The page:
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Design Cycle

Needs

Analysis

User & Task

Analysis

Functional

Analysis

Requirements

Analysis

Set Usability Goals

Design

Prototype

Evaluate


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Northeastern University ACM

  • Scott Berkun: Why Software Sucks


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Design Cycle

Needs

Analysis

User & Task

Analysis

Functional

Analysis

Requirements

Analysis

Set Usability Goals

Design

Prototype

Evaluate


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Design Cycle Needs Analysis

  • Thumbnail sketch

    • Why is a new system/product needed?

  • Describe in one sentence or phrase

    • Basic user (audience) description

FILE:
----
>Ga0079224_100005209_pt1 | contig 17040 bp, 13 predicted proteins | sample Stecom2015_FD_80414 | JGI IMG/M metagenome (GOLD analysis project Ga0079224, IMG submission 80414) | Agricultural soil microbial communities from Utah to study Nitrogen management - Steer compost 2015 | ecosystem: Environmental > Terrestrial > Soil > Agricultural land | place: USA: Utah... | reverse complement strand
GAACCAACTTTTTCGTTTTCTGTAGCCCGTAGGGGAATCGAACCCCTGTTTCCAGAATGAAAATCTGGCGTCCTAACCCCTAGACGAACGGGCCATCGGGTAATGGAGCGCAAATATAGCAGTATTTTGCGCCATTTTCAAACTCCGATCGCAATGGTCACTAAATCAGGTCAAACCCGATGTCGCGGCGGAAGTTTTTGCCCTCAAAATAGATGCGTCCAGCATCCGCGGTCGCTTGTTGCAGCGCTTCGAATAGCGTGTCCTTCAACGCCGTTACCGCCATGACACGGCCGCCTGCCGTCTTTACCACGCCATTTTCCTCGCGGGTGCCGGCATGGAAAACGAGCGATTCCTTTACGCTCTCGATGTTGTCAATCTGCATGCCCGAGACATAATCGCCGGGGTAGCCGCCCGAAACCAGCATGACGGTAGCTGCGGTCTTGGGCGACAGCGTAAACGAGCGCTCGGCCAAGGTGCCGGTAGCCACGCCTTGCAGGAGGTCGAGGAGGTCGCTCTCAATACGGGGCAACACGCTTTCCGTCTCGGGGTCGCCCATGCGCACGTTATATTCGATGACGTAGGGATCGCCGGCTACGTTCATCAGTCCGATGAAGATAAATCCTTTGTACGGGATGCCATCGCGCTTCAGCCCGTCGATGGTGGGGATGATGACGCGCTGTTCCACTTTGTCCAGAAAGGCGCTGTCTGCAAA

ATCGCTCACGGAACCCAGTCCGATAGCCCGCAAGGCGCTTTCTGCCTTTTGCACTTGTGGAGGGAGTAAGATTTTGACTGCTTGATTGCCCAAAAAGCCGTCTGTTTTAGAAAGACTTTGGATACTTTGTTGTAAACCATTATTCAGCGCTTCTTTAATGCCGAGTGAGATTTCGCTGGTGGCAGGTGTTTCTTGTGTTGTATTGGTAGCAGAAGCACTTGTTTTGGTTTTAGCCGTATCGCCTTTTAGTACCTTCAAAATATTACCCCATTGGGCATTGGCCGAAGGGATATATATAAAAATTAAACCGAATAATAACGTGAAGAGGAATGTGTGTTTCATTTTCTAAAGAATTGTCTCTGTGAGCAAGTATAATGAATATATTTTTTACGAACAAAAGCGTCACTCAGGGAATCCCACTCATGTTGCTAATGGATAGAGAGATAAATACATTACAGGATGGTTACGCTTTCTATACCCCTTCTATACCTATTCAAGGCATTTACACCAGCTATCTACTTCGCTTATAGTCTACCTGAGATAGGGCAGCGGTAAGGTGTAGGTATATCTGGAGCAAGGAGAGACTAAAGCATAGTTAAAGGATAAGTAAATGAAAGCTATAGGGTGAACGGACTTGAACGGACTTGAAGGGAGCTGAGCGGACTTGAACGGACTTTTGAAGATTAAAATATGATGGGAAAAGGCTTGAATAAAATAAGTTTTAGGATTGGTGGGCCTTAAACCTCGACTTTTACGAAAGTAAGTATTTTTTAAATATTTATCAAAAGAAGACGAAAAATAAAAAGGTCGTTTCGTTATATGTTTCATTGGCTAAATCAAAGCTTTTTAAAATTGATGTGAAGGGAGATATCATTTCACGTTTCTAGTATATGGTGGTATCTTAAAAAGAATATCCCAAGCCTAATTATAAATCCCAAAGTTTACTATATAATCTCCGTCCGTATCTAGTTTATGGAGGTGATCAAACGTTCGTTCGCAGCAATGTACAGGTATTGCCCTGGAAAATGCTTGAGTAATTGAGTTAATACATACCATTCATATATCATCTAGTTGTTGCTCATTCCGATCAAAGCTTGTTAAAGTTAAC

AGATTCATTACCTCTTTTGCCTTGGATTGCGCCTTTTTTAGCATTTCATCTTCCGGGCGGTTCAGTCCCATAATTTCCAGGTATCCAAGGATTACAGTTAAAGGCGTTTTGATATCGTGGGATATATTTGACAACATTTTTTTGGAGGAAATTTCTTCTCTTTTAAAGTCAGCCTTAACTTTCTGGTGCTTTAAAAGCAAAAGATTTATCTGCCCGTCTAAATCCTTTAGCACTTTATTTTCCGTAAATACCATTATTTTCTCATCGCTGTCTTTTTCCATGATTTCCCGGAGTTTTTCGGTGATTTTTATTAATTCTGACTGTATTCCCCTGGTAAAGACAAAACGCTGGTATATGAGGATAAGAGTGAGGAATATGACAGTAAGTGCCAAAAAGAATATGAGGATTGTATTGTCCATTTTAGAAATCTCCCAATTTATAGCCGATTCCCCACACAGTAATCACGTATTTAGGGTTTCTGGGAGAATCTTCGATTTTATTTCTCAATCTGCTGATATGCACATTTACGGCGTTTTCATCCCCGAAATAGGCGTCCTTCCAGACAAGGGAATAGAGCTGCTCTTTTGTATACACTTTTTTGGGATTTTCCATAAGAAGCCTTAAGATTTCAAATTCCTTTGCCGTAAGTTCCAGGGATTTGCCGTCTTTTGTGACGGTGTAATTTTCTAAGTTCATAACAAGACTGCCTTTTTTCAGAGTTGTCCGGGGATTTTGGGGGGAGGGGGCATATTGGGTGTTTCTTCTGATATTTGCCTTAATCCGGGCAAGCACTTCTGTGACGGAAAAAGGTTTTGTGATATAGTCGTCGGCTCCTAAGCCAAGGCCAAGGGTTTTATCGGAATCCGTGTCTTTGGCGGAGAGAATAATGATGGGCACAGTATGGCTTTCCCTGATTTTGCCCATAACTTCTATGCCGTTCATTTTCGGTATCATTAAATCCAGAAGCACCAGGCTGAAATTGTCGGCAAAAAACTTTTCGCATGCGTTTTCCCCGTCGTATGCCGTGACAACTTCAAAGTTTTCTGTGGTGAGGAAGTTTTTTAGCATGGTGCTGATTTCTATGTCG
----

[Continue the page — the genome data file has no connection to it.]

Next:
• Benefit

    • Basic systems characteristics/capabilities


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Design Cycle User and Task Analysis

  • Identifies

    • Characteristics of the potential user population(s), eg. demographics, domain knowledge.

    • Goals that the user wants to accomplish.

    • Tasks that the users perform.

  • May identify

    • Mental models.

    • Familiar metaphors.


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Design Cycle Functional Analysis

  • Who does what?

  • Which system functions will accommodate which tasks ?

  • What part of the task is the human going to do?

  • What part of the task is the computer/device going to do?

  • Will there be manual tasks? Will there be tasks that can be solved by an off-the-shelf package? [Not everything needs to be automated or developed from scratch.]


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Design Cycle Technical Requirements Analysis

  • Formal technical specs

    • Flowchart

    • Schematic


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Design Cycle Set Usability Goals

  • Metrics

  • Determine the quantifiable measures of how good is "good enough" e.g. task completion time, error rates, user preferences